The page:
The variation across the four sites in mean tracheostomy bed days per patient is likely due to local case-mix and differing practices. However, the longer the tracheostomy tube is in situ, the more opportunity there is for potential complications. Reporting incident rates per patient does not take this into account and may result in sites reporting longer tracheostomy days to be unfairly scrutinised when benchmarking. We described our incident rates per 1,000 tracheostomy bed days and this method of presenting incident data may be useful in benchmarking sites with different lengths of stay in the future.
Improvements were not uniform across the four sites, with the biggest changes seen at the lead site. Whilst this site had the largest number of tracheostomy patients and a larger baseline infrastructure, there were also significantly more staff to train and patients were of greater complexity (two critical care units and regional head and neck service). A multidisciplinary team with existing expertise in tracheostomy care commenced detailed tracheostomy ward rounds, providing a different context to the other sites. Local MDT oversight teams were established at all sites, but it took interim reporting of patient-level data to drive engagement and change at the two smallest sites. Due to fewer numbers of tracheostomy patients at these sites, meaningful data took longer to collect. Pre-existing critical incident local data to drive early MDT engagement may be of benefit in planning future projects.10–12 ,17 Setting clear and over-arching organisational goals related to tracheostomy patients likely contributed to enabling change and was key in delivering the multidisciplinary care required, and this approach is recommended for similar healthcare improvement initiatives.18
Whilst individual elements of tracheostomy healthcare improvements have been have been evaluated and published before, our project is the first detailed evaluation of the effectiveness of bringing together all of the GTC best practices, combining education, equipment provision, service redesign, multidisciplinary leadership and patient involvement. The GTC community provided invaluable expertise and personal resources to the participating sites and teams and this on going support and the ability to anonymously benchmark and feedback comparative data with other global sites is expected to continue to maintain the improvements at participating sites.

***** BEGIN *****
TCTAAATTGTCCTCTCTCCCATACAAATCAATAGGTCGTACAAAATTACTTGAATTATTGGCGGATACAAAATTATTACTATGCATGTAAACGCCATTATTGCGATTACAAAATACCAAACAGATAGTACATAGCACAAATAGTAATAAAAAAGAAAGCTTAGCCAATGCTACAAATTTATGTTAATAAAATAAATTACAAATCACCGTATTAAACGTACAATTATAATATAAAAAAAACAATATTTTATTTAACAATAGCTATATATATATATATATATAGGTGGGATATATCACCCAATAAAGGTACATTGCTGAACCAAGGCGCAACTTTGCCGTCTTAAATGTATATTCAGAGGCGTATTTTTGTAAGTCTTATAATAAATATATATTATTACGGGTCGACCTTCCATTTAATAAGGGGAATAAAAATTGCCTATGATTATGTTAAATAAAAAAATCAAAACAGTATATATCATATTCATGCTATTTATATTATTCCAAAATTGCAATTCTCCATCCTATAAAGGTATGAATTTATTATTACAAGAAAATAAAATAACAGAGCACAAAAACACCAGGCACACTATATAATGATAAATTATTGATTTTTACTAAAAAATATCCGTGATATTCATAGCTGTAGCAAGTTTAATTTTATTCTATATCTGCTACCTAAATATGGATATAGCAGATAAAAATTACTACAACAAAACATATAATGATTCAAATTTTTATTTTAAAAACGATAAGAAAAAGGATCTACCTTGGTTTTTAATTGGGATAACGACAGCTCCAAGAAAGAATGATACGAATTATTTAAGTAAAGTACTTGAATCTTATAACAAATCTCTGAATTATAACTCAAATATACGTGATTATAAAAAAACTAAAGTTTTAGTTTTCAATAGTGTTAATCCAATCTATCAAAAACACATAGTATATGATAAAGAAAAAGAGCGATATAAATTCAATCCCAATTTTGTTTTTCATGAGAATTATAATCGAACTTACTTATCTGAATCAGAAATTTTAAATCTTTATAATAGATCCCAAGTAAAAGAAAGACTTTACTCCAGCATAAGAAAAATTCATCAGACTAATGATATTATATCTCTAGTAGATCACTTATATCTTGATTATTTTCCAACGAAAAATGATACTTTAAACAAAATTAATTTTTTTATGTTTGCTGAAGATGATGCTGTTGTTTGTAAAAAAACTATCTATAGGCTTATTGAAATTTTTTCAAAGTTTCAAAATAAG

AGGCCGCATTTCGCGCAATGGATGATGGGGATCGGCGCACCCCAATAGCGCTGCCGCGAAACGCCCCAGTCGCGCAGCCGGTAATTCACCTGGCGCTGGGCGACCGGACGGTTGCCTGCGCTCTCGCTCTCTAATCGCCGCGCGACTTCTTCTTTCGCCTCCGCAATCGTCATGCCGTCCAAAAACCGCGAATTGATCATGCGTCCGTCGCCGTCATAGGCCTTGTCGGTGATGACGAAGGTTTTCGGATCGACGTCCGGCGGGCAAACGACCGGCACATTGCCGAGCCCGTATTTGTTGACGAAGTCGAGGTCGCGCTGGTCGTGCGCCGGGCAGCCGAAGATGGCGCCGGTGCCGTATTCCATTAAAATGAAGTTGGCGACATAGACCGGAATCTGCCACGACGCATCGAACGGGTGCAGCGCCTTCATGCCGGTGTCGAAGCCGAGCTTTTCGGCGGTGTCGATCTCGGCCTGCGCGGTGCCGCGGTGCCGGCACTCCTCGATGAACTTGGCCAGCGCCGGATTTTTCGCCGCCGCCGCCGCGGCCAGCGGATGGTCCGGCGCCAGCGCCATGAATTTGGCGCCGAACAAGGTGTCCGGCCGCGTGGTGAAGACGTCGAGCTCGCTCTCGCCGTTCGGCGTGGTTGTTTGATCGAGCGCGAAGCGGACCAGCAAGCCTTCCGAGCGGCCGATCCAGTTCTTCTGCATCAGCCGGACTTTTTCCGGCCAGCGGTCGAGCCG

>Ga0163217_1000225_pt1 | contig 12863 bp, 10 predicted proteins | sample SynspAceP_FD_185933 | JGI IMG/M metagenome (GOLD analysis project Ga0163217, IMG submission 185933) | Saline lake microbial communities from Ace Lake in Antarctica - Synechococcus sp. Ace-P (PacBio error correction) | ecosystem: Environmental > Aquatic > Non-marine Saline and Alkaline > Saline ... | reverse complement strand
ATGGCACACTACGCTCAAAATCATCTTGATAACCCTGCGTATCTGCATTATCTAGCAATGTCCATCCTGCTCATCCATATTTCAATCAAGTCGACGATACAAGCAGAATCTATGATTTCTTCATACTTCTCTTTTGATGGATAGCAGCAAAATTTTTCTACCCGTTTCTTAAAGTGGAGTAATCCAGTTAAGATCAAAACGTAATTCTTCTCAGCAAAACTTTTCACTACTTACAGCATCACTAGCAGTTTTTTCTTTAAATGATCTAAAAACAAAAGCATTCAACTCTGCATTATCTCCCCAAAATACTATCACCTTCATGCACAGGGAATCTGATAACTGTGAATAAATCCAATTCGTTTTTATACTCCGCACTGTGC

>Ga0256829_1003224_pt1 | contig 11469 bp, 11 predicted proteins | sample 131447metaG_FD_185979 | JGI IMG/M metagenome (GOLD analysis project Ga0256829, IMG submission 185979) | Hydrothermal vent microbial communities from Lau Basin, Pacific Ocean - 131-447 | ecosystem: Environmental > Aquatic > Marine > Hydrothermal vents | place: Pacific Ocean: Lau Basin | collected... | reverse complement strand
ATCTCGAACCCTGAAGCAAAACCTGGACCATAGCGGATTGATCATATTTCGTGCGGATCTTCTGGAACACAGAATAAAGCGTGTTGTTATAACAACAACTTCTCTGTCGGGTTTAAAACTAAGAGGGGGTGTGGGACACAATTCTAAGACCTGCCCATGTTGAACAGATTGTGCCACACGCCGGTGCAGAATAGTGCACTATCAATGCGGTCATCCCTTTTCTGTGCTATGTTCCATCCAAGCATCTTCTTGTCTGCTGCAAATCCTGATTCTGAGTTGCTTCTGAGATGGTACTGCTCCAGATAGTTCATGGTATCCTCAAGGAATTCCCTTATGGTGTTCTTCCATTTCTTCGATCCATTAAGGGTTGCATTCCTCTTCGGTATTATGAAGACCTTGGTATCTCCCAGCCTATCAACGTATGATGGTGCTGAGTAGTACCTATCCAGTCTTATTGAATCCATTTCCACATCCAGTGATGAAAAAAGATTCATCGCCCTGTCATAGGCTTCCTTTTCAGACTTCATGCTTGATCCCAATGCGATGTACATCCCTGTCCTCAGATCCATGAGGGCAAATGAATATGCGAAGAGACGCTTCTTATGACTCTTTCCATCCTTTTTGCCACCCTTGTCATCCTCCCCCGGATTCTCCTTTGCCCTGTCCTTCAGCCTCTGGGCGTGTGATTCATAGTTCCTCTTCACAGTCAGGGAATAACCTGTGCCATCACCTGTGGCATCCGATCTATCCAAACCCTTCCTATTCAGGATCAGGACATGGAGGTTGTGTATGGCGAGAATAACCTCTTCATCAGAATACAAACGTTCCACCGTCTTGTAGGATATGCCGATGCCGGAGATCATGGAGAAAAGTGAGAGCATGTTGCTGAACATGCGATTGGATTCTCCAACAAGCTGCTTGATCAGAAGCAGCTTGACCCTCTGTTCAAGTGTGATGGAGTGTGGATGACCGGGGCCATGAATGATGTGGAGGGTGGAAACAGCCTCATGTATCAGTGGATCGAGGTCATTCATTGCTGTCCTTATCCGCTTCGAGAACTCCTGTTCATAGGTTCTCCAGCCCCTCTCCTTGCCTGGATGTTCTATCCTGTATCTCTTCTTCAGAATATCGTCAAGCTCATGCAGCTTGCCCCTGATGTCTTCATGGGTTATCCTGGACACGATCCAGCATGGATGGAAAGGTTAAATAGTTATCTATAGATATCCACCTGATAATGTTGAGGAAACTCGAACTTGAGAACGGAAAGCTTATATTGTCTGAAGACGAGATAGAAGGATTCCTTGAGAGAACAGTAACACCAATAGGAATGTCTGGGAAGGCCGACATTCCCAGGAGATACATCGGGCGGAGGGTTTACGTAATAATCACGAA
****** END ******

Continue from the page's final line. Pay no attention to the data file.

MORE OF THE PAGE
The educational, patient-centred and organisational aims were largely achieved, although due to the diversity amongst the participating sites, the aims of the project were tailored and adapted to reflect baseline differences. The GTC database proved effective in capturing meaningful data from the bedside and our chosen metrics appeared to reflect the quality of care delivered, as reported by staff, patients and families. Our data drove improvements, even where engagement was less enthusiastic and the reported benefits led to new teams and ways of working being implemented that appear sustainable.
Whilst the primary aim of this project was to improve the quality and safety of care, economic evaluation is important in modern healthcare. Membership of the GTC currently costs £5,000 for two years and effectively meeting key drivers will also have an associated cost. For our current project, £74,992 was awarded by the Health Foundation to integrate the GTC into four sites. Approximately £30,000 was spent on staffing costs with the majority of the rest spent on education and comprehensive evaluation.